It is worth pointing out that some Marxists in the English and French speaking worlds (e.g. the Monthly Review School and Samir Amin) tend to treat the Chinese Revolution as sacrosanct and then paint a rosy picture of life under Mao Zedong’s rule. For them, the Chinese Revolution signaled the advent of a “socialist” society with Mao Zedong being its intellectual defender and revolutionary leader.

This understanding is patently false in two fundamental respects. First and foremost, the mythical narratives that Mao was a far-left and that Maoism is a genuine form of Marxism are typical of Chinese Maoist representations. Interestingly, those illusory stories have been relentlessly promulgated, amplified and reproduced by the ccp and its cohorts. Consequently, the false identification of Maoism with Marxism enables Chinese Maoists to play an outsized role in advancing ostensibly dissenting viewpoints at home and abroad while posturing as champions of class struggle. In fact, the party apparatus tolerates Maoist criticism over China’s neoliberal programs precisely because Chinese Maoists leave the bourgeois nationalist character of the ccp and the Chinese state virtually unchallenged.

To put it another way, Maoists depict China’s neoliberal programs as exceptional deviations from “state socialism,” and those “policies” can be “reformed” into better projects to serve the interests of the masses. The unspoken premise of Maoist arguments is that the root cause of the problem of China’s transition to capitalism lies in neoliberalism, not in the ccp that has prepared the groundwork for capitalism envisioned by Mao and his cohorts since 1949. Consequently, those arguments let the dictatorship of the Chinese bourgeoisie off the hook.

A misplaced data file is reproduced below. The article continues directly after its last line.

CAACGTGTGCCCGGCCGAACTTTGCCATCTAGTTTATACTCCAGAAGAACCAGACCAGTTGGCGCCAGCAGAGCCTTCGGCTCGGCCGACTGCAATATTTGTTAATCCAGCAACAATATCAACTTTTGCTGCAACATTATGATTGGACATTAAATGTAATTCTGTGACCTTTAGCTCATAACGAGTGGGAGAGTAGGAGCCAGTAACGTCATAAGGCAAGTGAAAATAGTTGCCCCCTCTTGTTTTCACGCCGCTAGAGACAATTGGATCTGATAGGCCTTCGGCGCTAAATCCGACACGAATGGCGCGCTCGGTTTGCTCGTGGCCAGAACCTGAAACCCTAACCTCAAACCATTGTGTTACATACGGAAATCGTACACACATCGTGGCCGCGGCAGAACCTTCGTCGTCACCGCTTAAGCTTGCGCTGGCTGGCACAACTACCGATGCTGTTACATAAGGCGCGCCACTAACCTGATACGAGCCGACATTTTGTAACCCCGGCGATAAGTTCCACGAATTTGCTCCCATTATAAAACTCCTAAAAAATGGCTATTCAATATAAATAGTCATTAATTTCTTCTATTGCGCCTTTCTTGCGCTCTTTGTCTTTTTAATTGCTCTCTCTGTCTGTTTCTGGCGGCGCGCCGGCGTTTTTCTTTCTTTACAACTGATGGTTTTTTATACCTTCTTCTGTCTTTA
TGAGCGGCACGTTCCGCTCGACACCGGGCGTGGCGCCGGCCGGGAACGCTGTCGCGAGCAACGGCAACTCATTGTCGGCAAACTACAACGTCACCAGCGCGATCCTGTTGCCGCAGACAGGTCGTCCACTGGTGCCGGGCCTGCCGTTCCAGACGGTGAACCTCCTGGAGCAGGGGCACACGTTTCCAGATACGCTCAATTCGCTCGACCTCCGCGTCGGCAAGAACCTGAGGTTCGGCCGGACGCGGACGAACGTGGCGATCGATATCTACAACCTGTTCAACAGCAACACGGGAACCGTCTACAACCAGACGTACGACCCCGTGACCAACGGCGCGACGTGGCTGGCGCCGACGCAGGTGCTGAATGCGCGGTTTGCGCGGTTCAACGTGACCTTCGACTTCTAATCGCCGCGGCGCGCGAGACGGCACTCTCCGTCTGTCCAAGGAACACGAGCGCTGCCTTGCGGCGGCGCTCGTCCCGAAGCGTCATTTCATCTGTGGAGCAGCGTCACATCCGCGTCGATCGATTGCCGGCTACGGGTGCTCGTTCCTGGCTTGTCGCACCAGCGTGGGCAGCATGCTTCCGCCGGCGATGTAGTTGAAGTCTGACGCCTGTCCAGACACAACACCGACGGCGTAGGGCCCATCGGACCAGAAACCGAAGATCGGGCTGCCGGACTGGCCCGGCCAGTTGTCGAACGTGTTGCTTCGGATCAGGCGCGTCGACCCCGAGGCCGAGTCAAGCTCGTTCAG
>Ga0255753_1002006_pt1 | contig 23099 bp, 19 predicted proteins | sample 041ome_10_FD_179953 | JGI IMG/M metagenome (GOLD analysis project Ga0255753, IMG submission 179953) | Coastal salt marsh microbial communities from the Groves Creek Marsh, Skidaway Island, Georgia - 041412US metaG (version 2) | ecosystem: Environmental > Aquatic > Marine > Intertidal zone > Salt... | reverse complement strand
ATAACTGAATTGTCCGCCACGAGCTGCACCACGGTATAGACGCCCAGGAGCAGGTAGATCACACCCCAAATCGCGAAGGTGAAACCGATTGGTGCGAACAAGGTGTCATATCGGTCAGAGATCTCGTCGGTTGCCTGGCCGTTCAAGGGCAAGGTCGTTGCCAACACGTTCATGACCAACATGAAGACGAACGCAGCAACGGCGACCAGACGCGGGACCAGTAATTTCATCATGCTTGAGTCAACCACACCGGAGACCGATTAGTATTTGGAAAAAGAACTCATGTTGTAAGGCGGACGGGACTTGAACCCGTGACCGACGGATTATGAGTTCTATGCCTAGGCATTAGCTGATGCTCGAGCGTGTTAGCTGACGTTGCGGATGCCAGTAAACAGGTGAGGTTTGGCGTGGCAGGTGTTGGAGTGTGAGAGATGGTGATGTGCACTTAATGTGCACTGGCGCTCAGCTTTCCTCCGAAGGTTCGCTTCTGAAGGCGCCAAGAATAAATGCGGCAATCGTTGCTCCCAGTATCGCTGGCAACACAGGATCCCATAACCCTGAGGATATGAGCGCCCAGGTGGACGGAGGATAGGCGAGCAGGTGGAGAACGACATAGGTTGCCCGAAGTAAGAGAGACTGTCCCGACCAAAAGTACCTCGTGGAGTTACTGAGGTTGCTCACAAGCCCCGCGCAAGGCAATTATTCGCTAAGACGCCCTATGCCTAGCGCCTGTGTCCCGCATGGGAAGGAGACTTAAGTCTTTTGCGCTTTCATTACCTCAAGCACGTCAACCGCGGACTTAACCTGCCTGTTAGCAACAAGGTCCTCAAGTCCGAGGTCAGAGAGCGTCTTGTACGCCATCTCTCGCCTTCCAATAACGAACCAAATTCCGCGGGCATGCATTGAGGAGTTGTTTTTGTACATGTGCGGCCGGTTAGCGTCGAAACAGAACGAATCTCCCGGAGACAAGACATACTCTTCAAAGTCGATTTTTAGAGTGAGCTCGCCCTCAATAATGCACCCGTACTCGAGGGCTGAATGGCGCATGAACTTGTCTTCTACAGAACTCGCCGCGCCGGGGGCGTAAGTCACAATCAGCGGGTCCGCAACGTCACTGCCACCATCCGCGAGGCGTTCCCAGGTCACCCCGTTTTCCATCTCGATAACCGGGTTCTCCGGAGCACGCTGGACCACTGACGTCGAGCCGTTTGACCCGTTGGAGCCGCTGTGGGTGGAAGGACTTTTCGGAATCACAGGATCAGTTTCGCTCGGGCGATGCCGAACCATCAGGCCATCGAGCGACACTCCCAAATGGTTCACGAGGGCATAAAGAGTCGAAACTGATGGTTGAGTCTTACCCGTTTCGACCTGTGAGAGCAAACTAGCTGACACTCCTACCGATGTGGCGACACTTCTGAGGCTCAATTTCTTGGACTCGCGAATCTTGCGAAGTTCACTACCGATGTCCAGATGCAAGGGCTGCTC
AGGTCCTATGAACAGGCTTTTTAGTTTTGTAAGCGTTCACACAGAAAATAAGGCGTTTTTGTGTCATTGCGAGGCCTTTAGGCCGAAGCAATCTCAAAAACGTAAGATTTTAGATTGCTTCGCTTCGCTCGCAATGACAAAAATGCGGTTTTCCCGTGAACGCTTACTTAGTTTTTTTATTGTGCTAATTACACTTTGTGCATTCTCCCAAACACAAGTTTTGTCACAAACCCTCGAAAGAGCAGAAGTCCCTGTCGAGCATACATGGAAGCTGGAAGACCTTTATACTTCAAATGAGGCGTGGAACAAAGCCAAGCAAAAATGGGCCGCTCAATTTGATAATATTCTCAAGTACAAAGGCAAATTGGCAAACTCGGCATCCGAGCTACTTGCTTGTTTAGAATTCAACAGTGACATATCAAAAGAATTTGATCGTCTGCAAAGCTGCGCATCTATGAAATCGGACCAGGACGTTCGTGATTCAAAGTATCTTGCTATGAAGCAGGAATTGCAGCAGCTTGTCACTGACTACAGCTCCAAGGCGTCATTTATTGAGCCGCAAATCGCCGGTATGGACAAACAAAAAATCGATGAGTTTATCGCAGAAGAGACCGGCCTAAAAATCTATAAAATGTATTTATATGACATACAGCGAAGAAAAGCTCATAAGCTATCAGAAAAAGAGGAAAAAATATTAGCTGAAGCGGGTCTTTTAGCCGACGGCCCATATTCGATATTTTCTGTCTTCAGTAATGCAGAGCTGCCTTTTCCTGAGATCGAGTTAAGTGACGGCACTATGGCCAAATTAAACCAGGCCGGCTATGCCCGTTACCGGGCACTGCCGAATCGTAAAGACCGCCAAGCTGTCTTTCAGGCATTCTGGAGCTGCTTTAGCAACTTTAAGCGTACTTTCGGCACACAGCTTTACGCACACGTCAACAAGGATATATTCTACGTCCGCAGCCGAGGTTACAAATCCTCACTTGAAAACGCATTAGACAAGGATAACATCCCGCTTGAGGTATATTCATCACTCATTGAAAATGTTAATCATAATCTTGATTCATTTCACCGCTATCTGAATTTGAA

As Mao articulated on 7 December 1956, “we can go capitalist after the elimination of capitalism” since “capital accumulation by the state relies primary on industrialization, not on agriculture.” Moreover, “we [the ccp] have to safeguard [the interests of] capitalists” because “the [Chinese] state needs them.” Phrased differently, as was made abundantly clear, Mao believed that the defense of the interests of this extremely thin social layer of the bourgeoisie was inextricably linked to the defense of the Chinese state. That is the real face of the Chinese ruling elite, stripped bare of all the socialist-sounding rhetoric.

Second, the Chinese ruling class and Maoists share a common interest in rendering all variants of Chinese Stalinism synonymous with socialism and in maintaining a false dichotomy between the so-called state socialism during the Mao era and the so-called socialism with Chinese characteristics in the post-Mao era. This false dichotomy serves to prevent the oppressed and exploited Chinese masses from calling things by their real names and from coming to realize that “the emancipation of the working classes must be conquered by the working classes themselves,” as put forth by General Rules of the International Workingmen’s Association. 11

It does not take great insight to detect that the social relations of production in China have been characterized by class exploitation and that social and technical developments as a whole in the country have been dominated by economic nationalism since 1949. As Marx presciently reminded us,

Men make their own history, but they do not make it as they please; they do not make it under self-selected circumstances, but under circumstances existing already, given and transmitted from the past.

Zhun Xu seemed to have a rather selective memory for history. China’s pro-market “reforms” (e.g. Deng’s “Four Modernizations,” Jiang Zemin’s “Three Represents” (三個代表), Hu Jintao’s “Three Supremes” (三個至上), and Xi Jinping’s “Chinese Dream of One Belt, One Road’) were not a manifestation of some sort of capitalist aberration, as Xu wanted us to believe.12 Rather, they were an extension of the counterrevolutionary and bourgeois-nationalist orientation of the ccp.